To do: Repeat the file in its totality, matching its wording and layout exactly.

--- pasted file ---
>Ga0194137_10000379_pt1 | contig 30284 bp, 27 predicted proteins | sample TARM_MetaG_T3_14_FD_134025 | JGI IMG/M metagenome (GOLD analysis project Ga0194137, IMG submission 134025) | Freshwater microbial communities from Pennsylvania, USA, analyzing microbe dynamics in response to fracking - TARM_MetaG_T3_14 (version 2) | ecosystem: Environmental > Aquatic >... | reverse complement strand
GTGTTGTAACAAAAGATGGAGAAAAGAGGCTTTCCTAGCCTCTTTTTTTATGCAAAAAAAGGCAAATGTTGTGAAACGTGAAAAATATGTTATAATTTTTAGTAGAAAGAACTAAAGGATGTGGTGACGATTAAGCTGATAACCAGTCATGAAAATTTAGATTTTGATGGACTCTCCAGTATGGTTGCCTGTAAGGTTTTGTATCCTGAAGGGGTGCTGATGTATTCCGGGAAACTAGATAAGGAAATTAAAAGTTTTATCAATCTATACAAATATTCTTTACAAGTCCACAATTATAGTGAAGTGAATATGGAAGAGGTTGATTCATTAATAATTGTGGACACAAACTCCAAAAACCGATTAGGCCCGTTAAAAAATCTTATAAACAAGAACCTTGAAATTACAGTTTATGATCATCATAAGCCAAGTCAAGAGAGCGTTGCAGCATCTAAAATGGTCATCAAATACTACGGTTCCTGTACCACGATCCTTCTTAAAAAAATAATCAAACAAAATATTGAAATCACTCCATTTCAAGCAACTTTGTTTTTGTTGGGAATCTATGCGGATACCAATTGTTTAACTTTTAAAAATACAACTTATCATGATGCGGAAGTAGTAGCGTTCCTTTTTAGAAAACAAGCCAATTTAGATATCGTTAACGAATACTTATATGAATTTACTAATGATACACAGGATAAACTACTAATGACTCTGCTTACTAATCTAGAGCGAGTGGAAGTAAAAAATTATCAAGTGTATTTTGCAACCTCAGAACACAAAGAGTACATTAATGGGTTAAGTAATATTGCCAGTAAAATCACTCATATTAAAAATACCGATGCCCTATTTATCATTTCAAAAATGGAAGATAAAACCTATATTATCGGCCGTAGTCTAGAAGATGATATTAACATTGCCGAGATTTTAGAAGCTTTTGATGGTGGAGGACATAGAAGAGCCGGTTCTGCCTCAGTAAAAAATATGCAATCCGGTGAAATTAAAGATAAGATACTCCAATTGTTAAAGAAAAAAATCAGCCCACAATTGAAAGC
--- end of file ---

>Ga0194137_10000379_pt1 | contig 30284 bp, 27 predicted proteins | sample TARM_MetaG_T3_14_FD_134025 | JGI IMG/M metagenome (GOLD analysis project Ga0194137, IMG submission 134025) | Freshwater microbial communities from Pennsylvania, USA, analyzing microbe dynamics in response to fracking - TARM_MetaG_T3_14 (version 2) | ecosystem: Environmental > Aquatic >... | reverse complement strand
GTGTTGTAACAAAAGATGGAGAAAAGAGGCTTTCCTAGCCTCTTTTTTTATGCAAAAAAAGGCAAATGTTGTGAAACGTGAAAAATATGTTATAATTTTTAGTAGAAAGAACTAAAGGATGTGGTGACGATTAAGCTGATAACCAGTCATGAAAATTTAGATTTTGATGGACTCTCCAGTATGGTTGCCTGTAAGGTTTTGTATCCTGAAGGGGTGCTGATGTATTCCGGGAAACTAGATAAGGAAATTAAAAGTTTTATCAATCTATACAAATATTCTTTACAAGTCCACAATTATAGTGAAGTGAATATGGAAGAGGTTGATTCATTAATAATTGTGGACACAAACTCCAAAAACCGATTAGGCCCGTTAAAAAATCTTATAAACAAGAACCTTGAAATTACAGTTTATGATCATCATAAGCCAAGTCAAGAGAGCGTTGCAGCATCTAAAATGGTCATCAAATACTACGGTTCCTGTACCACGATCCTTCTTAAAAAAATAATCAAACAAAATATTGAAATCACTCCATTTCAAGCAACTTTGTTTTTGTTGGGAATCTATGCGGATACCAATTGTTTAACTTTTAAAAATACAACTTATCATGATGCGGAAGTAGTAGCGTTCCTTTTTAGAAAACAAGCCAATTTAGATATCGTTAACGAATACTTATATGAATTTACTAATGATACACAGGATAAACTACTAATGACTCTGCTTACTAATCTAGAGCGAGTGGAAGTAAAAAATTATCAAGTGTATTTTGCAACCTCAGAACACAAAGAGTACATTAATGGGTTAAGTAATATTGCCAGTAAAATCACTCATATTAAAAATACCGATGCCCTATTTATCATTTCAAAAATGGAAGATAAAACCTATATTATCGGCCGTAGTCTAGAAGATGATATTAACATTGCCGAGATTTTAGAAGCTTTTGATGGTGGAGGACATAGAAGAGCCGGTTCTGCCTCAGTAAAAAATATGCAATCCGGTGAAATTAAAGATAAGATACTCCAATTGTTAAAGAAAAAAATCAGCCCACAATTGAAAGC